SINGAPORE - Oil prices were stagnant on Wednesday, taking stock as U.S. fuel supply data painted a gloomy picture for demand, while hopes remained that Russia would join other major producers to slice output to lift prices.
One uncertainty was largely removed from the market when the United States and Russia came to a compromise over sanctions on Iraq, paving the way for the renewal of the U.N. oil-for-food deal by the Friday deadline and for Baghdad's oil sales to continue uninterrupted.
U.S. light crude edged down eight cents to $19.40 a barrel after jumping 79 cents in New York on Tuesday.
Brokers said industry statistics indicating poor petroleum demand in the United States, the world's biggest consumer, would dampen sentiment, but overall attention was focused on Russia.
Oil prices jumped 60 to 80 cents on Tuesday when Moscow said it would consider in December bigger oil export cuts as demanded by the OPEC producers' cartel.
The world's second biggest producer after Saudi Arabia, had offered a limp 50,000 bpd of its seven million barrels of daily output, a level OPEC said was not enough.
The Organization of the Petroleum Exporting Countries wants to slash world supplies by 1.5 million barrels per day from January to lift prices from near two-year lows. But the cut is contingent on non-OPEC exporters like Russia, Norway and Mexico reciprocating with curbs totaling 500,000 bpd.
Non-OPEC Mexico has agreed to 100,000 bpd, while Norway has offered up to 200,000 bpd and OPEC wants Russia to make cuts of a similar magnitude.
OIL-FOR-FOOD LOOKS SAFE
Russia also was pivotal this week in negotiations at the United Nations in New York where diplomats were rushing to agree to a new tranche of the oil-for-food program allowing Iraq to sell crude to buy humanitarian goods.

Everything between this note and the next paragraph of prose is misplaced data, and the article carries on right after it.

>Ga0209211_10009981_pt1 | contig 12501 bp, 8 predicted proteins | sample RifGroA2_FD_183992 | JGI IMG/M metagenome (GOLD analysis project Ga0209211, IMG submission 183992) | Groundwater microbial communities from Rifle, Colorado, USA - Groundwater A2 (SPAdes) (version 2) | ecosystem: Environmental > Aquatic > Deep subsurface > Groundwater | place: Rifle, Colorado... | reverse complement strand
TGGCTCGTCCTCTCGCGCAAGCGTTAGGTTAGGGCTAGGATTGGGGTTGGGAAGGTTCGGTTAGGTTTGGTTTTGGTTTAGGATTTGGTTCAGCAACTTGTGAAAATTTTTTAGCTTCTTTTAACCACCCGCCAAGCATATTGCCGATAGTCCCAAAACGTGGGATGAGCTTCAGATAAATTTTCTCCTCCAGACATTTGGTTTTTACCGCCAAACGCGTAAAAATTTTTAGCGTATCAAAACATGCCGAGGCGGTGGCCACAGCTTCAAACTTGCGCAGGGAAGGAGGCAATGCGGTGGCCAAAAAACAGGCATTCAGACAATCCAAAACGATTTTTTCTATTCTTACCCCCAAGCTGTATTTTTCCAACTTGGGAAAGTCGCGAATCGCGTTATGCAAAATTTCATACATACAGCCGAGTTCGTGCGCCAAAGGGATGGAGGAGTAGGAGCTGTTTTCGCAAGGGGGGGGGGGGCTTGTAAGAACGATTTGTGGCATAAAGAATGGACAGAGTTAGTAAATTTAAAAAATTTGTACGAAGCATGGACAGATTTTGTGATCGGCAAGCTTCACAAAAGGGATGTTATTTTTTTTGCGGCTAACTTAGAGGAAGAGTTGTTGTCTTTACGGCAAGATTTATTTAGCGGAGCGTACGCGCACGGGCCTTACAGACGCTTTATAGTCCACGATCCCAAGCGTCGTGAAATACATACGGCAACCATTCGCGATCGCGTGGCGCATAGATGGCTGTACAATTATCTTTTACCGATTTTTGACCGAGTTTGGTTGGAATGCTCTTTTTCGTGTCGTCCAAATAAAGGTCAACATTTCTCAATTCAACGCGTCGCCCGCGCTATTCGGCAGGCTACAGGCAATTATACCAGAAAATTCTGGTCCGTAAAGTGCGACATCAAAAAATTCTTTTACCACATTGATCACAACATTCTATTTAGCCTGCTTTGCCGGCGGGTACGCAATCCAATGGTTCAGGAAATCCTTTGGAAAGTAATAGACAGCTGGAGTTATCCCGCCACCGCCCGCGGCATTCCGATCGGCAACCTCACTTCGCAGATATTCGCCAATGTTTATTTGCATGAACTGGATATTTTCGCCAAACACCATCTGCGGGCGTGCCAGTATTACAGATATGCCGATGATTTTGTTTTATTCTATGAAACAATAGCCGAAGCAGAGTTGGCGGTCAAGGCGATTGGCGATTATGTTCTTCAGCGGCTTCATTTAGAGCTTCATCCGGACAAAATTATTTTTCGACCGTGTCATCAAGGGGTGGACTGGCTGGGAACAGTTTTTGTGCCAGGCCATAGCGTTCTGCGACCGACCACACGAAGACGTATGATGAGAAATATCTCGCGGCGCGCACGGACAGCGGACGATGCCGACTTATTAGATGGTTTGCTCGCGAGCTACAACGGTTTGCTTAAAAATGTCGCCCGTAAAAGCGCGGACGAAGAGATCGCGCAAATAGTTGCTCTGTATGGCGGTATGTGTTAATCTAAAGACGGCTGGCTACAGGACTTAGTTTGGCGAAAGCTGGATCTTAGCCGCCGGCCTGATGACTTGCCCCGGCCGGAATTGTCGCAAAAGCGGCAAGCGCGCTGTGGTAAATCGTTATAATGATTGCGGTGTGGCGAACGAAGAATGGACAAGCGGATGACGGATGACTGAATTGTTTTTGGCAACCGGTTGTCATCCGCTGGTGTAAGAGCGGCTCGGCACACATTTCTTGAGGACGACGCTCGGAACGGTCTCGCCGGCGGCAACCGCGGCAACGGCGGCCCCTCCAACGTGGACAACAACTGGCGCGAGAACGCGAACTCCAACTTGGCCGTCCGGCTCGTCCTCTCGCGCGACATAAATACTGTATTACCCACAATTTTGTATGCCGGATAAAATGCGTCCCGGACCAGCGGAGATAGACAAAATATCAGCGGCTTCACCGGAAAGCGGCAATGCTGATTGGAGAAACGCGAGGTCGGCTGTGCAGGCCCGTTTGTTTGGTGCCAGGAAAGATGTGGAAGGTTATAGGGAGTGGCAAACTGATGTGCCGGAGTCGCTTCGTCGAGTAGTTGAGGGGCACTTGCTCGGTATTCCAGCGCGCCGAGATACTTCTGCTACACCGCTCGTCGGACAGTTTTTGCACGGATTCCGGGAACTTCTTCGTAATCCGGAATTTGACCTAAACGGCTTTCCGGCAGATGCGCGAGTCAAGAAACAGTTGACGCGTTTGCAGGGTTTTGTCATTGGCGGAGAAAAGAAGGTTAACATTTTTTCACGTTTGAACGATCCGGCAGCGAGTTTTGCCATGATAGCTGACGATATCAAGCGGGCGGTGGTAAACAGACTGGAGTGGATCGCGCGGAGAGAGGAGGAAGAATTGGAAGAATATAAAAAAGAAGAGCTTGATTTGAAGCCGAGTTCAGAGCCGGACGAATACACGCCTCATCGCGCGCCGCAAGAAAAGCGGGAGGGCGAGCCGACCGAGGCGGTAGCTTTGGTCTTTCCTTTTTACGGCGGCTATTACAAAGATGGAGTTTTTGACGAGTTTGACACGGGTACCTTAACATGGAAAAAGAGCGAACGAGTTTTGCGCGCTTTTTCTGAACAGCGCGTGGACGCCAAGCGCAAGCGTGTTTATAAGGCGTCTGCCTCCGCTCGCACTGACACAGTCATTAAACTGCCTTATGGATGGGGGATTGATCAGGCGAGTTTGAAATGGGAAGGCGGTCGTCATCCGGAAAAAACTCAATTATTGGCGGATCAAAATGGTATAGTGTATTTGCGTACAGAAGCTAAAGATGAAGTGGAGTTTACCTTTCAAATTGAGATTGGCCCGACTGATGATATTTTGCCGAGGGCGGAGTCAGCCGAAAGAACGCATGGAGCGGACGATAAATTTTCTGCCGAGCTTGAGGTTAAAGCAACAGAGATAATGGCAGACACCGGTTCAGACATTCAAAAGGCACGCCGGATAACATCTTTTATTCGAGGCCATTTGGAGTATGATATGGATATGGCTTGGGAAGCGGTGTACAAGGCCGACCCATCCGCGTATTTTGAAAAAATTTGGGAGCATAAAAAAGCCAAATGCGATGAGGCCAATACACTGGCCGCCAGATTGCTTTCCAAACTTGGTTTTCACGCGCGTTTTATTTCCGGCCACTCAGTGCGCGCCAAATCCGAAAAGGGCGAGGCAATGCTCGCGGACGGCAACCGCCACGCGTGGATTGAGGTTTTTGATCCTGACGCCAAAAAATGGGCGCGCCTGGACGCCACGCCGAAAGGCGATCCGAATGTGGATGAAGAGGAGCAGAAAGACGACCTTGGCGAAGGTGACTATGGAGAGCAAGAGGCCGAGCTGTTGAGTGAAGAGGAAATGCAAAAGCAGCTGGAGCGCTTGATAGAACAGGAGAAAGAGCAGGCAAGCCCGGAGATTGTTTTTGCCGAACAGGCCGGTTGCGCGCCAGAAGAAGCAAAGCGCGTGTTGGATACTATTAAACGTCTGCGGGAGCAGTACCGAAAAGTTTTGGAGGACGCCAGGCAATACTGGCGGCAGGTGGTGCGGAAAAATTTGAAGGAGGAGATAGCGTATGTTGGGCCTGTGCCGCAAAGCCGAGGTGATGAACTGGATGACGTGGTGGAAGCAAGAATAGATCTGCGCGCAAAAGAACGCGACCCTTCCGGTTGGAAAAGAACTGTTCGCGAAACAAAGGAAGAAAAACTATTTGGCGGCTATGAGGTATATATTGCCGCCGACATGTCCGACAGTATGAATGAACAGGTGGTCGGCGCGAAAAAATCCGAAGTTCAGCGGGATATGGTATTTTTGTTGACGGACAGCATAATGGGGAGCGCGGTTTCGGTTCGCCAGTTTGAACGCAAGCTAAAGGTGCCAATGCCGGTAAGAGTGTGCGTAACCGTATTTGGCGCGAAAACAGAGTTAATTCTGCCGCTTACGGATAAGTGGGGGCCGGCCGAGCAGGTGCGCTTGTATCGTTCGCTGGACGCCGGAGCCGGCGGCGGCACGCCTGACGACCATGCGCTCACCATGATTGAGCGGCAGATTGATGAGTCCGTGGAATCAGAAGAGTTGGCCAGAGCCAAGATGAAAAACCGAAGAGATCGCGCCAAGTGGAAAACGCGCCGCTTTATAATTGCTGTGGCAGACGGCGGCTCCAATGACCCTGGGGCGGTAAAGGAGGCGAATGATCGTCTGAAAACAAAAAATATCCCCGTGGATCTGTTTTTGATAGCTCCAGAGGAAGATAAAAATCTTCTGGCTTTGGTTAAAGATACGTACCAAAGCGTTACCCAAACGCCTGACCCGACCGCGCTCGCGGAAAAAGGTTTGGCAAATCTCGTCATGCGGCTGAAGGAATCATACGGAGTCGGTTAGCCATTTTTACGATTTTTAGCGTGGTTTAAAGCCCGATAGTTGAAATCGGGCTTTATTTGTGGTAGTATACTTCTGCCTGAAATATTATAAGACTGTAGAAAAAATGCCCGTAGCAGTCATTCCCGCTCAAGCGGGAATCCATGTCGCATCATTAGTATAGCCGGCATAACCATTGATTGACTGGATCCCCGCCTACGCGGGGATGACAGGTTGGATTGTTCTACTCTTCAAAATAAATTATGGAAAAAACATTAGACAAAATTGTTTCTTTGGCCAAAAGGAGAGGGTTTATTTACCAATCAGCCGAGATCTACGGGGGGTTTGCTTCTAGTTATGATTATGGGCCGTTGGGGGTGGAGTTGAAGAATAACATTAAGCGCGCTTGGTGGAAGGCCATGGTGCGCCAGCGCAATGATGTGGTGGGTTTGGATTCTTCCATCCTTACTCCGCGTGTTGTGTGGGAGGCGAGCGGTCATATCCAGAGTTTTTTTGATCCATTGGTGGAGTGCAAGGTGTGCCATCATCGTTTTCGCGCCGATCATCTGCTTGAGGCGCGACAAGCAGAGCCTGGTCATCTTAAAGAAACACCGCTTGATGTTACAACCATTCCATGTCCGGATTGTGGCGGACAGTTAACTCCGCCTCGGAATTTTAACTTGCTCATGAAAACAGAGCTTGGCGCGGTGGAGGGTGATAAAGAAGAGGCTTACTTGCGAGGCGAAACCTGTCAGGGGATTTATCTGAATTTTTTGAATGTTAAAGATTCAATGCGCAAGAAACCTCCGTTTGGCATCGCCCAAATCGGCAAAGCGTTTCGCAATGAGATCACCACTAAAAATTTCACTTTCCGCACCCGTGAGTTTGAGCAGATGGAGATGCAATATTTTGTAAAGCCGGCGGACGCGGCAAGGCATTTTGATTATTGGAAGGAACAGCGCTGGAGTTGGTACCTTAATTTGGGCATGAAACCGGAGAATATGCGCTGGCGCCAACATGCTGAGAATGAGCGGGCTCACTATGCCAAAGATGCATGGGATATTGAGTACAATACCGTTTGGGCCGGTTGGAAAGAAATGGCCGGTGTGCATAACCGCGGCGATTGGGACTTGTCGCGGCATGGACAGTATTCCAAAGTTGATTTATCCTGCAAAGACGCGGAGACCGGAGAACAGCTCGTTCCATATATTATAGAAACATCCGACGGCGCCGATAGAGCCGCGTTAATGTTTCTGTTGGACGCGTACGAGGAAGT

With the Friday deadline looming, the United States obtained Moscow's commitment on Tuesday to revise U.N. sanctions on Iraq in six months.
The deal means that the current 10th tranche of the oil-for-food program will likely be renewed on the same terms but include language on future action by the 15-member United Nations Security Council.
There were fears that U.S.-British efforts to revamp the decade-old sanctions on Baghdad might lead to Iraq stopping its crude exports of some two million bpd.
Russia, an ally of Iraq and which holds a veto on the U.S. Security Council, opposed the Anglo-American proposals, which aim to streamline the passage of civilian goods to Iraq but tighten up controls on items that could be used for military purposes.
A draft resolution of the agreement, obtained by Reuters, allowed Russia to water down a list of "dual use" goods agreed by the United States, France, Britain and China. The 15-membered Council will vote on the resolution by the end of the week.
MILD WINTER, RISING STOCKS
The continued flow of Iraq crude, however, may weigh on oil prices following the release of the American Petroleum Institute (API) data showing a sharp jump in U.S. refined product stocks.
Temperatures heading into winter have been milder than normal, curbing demand for heating oil, while gasoline use during the Thanksgiving holiday fell below expectations, analysts said.
Poor consumption was reflected in swelling stocks. The API said distillate inventories, including diesel and heating oil, jumped by five million barrels to 134 million, about 15 percent above year-ago levels.
Gasoline stocks rose two million barrels to 208 million, and are now more than seven percent above levels last year.
Crude oil inventories fell by 800,000 barrels to just over 308 million last week, although the market expected a one million barrel rise. However, supplies remain almost 17 million barrels above this time one year ago.